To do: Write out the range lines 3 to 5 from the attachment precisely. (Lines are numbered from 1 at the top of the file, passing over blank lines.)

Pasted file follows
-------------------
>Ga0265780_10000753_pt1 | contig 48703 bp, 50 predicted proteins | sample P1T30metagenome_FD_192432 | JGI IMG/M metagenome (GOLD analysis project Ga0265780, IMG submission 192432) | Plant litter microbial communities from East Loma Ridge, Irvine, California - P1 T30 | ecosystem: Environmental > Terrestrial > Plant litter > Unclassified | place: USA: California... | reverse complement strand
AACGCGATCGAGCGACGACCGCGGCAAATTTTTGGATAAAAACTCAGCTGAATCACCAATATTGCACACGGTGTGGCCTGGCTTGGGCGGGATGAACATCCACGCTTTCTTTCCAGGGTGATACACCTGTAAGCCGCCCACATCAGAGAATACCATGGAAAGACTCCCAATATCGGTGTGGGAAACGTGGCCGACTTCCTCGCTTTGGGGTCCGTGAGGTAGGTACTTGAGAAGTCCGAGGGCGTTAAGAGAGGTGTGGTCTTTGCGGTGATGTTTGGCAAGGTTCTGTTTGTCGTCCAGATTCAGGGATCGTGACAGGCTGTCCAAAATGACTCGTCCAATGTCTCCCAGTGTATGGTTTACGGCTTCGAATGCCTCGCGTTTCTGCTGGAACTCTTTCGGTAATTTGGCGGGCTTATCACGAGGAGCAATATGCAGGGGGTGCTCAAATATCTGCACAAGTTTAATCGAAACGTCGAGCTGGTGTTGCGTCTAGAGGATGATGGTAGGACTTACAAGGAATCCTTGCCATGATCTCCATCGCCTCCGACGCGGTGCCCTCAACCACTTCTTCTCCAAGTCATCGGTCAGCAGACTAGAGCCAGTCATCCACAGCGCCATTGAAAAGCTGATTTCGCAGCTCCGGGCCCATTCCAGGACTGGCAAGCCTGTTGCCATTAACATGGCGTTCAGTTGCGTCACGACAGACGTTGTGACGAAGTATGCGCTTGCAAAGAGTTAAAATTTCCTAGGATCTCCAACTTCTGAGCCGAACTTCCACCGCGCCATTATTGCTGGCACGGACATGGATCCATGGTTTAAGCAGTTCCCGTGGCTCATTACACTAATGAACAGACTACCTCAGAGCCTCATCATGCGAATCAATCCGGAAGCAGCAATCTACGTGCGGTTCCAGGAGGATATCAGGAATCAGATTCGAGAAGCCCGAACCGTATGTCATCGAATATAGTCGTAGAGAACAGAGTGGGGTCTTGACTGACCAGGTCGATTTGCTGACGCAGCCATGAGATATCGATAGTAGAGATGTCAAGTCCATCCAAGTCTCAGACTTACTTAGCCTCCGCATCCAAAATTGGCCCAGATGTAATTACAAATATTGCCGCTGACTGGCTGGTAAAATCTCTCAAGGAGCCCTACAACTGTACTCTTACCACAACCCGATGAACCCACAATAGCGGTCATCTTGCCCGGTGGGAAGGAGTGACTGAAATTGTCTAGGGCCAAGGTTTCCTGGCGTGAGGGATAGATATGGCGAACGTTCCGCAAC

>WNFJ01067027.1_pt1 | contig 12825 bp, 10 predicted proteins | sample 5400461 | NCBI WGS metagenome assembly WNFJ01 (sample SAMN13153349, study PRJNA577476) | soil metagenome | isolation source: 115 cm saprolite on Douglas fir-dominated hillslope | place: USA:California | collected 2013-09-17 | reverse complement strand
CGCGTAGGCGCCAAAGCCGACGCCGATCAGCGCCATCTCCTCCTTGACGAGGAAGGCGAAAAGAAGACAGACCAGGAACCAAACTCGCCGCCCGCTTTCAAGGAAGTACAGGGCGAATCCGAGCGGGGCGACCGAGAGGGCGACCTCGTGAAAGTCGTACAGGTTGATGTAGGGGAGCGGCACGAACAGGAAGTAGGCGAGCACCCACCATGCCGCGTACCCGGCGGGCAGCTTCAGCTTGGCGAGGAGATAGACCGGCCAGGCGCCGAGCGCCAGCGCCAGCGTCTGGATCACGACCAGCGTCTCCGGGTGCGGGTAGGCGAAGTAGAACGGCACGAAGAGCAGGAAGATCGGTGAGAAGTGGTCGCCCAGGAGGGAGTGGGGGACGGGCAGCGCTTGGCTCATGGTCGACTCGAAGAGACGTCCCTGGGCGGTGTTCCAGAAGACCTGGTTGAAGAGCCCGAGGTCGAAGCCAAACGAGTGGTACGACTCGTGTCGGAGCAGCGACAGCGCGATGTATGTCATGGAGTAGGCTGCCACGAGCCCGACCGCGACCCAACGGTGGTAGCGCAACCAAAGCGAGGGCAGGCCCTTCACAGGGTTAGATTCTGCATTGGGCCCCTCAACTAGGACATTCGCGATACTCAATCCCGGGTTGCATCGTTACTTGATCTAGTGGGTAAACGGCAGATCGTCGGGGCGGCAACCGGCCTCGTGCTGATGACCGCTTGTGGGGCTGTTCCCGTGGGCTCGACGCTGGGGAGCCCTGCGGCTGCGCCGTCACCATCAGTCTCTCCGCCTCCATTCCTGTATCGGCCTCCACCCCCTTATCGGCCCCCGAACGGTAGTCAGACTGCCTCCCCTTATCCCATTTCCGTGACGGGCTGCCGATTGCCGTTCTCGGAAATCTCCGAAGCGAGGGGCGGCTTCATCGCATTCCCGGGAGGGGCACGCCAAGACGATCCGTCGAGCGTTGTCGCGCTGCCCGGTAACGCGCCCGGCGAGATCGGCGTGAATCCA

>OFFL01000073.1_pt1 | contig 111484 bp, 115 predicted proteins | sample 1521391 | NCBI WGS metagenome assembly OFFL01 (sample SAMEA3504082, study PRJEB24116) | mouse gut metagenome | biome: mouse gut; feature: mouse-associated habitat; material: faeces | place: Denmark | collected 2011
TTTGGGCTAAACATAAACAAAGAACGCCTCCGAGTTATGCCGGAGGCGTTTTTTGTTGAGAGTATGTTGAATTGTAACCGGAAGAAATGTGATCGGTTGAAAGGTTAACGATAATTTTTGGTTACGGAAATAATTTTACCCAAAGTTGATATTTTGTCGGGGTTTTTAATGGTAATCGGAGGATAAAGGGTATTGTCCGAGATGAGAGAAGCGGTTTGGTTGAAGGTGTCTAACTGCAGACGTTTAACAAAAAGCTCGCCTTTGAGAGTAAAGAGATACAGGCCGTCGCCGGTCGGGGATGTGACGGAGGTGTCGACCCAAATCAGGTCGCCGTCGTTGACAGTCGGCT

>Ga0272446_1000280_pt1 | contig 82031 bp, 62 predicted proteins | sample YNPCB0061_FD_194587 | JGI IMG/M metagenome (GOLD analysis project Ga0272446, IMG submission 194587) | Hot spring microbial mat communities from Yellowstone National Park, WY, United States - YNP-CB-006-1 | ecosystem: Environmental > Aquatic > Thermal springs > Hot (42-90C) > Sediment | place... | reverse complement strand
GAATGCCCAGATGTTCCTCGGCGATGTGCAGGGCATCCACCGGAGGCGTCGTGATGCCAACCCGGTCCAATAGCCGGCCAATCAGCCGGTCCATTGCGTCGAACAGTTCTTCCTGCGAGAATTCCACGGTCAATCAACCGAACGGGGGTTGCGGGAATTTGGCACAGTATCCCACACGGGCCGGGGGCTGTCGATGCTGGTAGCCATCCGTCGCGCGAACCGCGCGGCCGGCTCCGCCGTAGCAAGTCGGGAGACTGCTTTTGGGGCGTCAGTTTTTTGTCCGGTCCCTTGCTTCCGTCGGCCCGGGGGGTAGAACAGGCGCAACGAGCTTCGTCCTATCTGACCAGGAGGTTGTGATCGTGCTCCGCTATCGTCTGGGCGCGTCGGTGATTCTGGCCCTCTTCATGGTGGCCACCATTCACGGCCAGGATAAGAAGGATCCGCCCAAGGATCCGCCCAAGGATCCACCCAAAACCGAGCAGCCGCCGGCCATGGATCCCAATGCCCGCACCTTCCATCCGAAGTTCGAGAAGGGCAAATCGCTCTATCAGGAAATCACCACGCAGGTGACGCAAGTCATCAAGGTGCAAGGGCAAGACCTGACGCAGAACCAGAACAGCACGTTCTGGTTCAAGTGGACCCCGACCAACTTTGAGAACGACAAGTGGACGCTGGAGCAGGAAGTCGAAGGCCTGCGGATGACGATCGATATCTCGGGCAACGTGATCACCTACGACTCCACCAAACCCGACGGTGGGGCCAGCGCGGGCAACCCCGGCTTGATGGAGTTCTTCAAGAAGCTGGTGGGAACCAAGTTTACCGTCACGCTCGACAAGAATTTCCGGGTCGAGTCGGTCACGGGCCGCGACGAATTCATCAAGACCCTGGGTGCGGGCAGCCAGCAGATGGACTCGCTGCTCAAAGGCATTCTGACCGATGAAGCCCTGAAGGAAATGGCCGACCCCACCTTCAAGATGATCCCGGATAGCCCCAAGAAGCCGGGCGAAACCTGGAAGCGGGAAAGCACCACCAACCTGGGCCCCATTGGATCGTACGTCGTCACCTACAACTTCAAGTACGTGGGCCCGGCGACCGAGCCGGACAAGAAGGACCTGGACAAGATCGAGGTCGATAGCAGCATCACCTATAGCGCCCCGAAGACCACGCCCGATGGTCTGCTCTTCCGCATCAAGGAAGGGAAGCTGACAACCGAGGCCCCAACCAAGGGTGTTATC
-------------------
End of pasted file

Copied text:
>WNFJ01067027.1_pt1 | contig 12825 bp, 10 predicted proteins | sample 5400461 | NCBI WGS metagenome assembly WNFJ01 (sample SAMN13153349, study PRJNA577476) | soil metagenome | isolation source: 115 cm saprolite on Douglas fir-dominated hillslope | place: USA:California | collected 2013-09-17 | reverse complement strand
CGCGTAGGCGCCAAAGCCGACGCCGATCAGCGCCATCTCCTCCTTGACGAGGAAGGCGAAAAGAAGACAGACCAGGAACCAAACTCGCCGCCCGCTTTCAAGGAAGTACAGGGCGAATCCGAGCGGGGCGACCGAGAGGGCGACCTCGTGAAAGTCGTACAGGTTGATGTAGGGGAGCGGCACGAACAGGAAGTAGGCGAGCACCCACCATGCCGCGTACCCGGCGGGCAGCTTCAGCTTGGCGAGGAGATAGACCGGCCAGGCGCCGAGCGCCAGCGCCAGCGTCTGGATCACGACCAGCGTCTCCGGGTGCGGGTAGGCGAAGTAGAACGGCACGAAGAGCAGGAAGATCGGTGAGAAGTGGTCGCCCAGGAGGGAGTGGGGGACGGGCAGCGCTTGGCTCATGGTCGACTCGAAGAGACGTCCCTGGGCGGTGTTCCAGAAGACCTGGTTGAAGAGCCCGAGGTCGAAGCCAAACGAGTGGTACGACTCGTGTCGGAGCAGCGACAGCGCGATGTATGTCATGGAGTAGGCTGCCACGAGCCCGACCGCGACCCAACGGTGGTAGCGCAACCAAAGCGAGGGCAGGCCCTTCACAGGGTTAGATTCTGCATTGGGCCCCTCAACTAGGACATTCGCGATACTCAATCCCGGGTTGCATCGTTACTTGATCTAGTGGGTAAACGGCAGATCGTCGGGGCGGCAACCGGCCTCGTGCTGATGACCGCTTGTGGGGCTGTTCCCGTGGGCTCGACGCTGGGGAGCCCTGCGGCTGCGCCGTCACCATCAGTCTCTCCGCCTCCATTCCTGTATCGGCCTCCACCCCCTTATCGGCCCCCGAACGGTAGTCAGACTGCCTCCCCTTATCCCATTTCCGTGACGGGCTGCCGATTGCCGTTCTCGGAAATCTCCGAAGCGAGGGGCGGCTTCATCGCATTCCCGGGAGGGGCACGCCAAGACGATCCGTCGAGCGTTGTCGCGCTGCCCGGTAACGCGCCCGGCGAGATCGGCGTGAATCCA

>OFFL01000073.1_pt1 | contig 111484 bp, 115 predicted proteins | sample 1521391 | NCBI WGS metagenome assembly OFFL01 (sample SAMEA3504082, study PRJEB24116) | mouse gut metagenome | biome: mouse gut; feature: mouse-associated habitat; material: faeces | place: Denmark | collected 2011